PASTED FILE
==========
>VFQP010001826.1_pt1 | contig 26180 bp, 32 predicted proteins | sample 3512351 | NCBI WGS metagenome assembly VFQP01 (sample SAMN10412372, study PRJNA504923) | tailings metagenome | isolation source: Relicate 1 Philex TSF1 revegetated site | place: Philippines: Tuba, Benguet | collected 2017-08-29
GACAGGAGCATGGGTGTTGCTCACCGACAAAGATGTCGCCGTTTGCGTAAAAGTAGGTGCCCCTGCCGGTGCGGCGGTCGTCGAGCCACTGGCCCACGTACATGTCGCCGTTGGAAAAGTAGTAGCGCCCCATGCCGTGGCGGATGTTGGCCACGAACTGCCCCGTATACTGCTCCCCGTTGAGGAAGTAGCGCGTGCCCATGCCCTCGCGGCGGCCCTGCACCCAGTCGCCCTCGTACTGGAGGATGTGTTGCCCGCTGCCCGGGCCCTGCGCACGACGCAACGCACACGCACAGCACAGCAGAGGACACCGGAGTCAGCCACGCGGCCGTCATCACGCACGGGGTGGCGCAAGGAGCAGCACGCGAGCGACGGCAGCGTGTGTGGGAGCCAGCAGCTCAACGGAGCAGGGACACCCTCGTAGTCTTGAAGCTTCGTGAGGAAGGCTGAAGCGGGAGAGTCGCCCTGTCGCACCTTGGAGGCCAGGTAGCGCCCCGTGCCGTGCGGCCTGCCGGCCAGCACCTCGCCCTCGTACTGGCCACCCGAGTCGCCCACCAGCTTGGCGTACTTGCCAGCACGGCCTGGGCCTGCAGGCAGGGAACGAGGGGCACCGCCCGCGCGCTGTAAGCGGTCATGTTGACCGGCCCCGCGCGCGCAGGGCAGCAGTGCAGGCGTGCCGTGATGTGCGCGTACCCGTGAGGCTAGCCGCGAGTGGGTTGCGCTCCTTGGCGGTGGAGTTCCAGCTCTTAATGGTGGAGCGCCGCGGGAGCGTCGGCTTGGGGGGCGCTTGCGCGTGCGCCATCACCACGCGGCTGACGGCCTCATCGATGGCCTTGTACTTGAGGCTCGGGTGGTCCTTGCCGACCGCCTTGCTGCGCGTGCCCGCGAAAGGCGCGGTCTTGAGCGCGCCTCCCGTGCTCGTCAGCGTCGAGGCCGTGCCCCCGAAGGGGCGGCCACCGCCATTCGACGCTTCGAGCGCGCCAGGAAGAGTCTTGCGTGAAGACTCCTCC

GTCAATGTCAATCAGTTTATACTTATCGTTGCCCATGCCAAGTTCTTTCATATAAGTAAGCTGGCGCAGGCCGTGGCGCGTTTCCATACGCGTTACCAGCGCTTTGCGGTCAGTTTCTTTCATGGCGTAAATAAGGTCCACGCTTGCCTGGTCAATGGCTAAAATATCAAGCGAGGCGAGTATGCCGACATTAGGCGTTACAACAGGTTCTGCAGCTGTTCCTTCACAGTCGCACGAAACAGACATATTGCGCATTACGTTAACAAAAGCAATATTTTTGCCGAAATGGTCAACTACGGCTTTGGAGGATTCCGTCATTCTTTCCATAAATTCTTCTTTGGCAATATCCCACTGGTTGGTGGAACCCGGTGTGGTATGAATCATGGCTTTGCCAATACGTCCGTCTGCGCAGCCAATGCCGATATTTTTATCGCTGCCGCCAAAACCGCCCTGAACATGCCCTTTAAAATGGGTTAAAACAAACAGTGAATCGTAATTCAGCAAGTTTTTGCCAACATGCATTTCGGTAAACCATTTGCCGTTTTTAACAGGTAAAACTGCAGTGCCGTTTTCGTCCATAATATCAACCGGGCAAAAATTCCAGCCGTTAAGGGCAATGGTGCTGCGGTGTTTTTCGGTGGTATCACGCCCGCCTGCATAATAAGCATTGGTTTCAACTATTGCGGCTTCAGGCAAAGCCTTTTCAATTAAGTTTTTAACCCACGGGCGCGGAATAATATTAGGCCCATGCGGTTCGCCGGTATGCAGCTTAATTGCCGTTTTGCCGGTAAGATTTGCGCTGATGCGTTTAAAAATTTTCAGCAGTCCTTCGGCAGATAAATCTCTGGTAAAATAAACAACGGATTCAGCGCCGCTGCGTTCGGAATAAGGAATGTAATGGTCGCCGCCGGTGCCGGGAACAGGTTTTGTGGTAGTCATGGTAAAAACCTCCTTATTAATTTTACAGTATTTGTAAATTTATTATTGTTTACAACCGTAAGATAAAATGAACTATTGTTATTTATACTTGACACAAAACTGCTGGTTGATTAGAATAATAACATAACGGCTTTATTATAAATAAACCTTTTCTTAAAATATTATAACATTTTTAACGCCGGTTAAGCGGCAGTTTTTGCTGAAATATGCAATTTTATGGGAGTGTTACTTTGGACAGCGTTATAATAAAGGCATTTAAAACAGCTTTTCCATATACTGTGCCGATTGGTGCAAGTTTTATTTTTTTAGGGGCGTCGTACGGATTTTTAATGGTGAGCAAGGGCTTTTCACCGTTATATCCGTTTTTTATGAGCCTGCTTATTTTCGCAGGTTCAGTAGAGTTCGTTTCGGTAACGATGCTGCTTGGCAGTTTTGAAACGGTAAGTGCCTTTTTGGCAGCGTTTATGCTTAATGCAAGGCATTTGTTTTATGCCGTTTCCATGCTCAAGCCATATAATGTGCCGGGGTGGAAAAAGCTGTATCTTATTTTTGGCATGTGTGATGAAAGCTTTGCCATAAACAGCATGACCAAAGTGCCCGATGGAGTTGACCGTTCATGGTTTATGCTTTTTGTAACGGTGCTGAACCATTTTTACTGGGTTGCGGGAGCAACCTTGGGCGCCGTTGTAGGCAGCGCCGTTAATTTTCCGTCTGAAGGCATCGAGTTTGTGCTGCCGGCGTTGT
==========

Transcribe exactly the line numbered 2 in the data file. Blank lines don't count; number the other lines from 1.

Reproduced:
GACAGGAGCATGGGTGTTGCTCACCGACAAAGATGTCGCCGTTTGCGTAAAAGTAGGTGCCCCTGCCGGTGCGGCGGTCGTCGAGCCACTGGCCCACGTACATGTCGCCGTTGGAAAAGTAGTAGCGCCCCATGCCGTGGCGGATGTTGGCCACGAACTGCCCCGTATACTGCTCCCCGTTGAGGAAGTAGCGCGTGCCCATGCCCTCGCGGCGGCCCTGCACCCAGTCGCCCTCGTACTGGAGGATGTGTTGCCCGCTGCCCGGGCCCTGCGCACGACGCAACGCACACGCACAGCACAGCAGAGGACACCGGAGTCAGCCACGCGGCCGTCATCACGCACGGGGTGGCGCAAGGAGCAGCACGCGAGCGACGGCAGCGTGTGTGGGAGCCAGCAGCTCAACGGAGCAGGGACACCCTCGTAGTCTTGAAGCTTCGTGAGGAAGGCTGAAGCGGGAGAGTCGCCCTGTCGCACCTTGGAGGCCAGGTAGCGCCCCGTGCCGTGCGGCCTGCCGGCCAGCACCTCGCCCTCGTACTGGCCACCCGAGTCGCCCACCAGCTTGGCGTACTTGCCAGCACGGCCTGGGCCTGCAGGCAGGGAACGAGGGGCACCGCCCGCGCGCTGTAAGCGGTCATGTTGACCGGCCCCGCGCGCGCAGGGCAGCAGTGCAGGCGTGCCGTGATGTGCGCGTACCCGTGAGGCTAGCCGCGAGTGGGTTGCGCTCCTTGGCGGTGGAGTTCCAGCTCTTAATGGTGGAGCGCCGCGGGAGCGTCGGCTTGGGGGGCGCTTGCGCGTGCGCCATCACCACGCGGCTGACGGCCTCATCGATGGCCTTGTACTTGAGGCTCGGGTGGTCCTTGCCGACCGCCTTGCTGCGCGTGCCCGCGAAAGGCGCGGTCTTGAGCGCGCCTCCCGTGCTCGTCAGCGTCGAGGCCGTGCCCCCGAAGGGGCGGCCACCGCCATTCGACGCTTCGAGCGCGCCAGGAAGAGTCTTGCGTGAAGACTCCTCC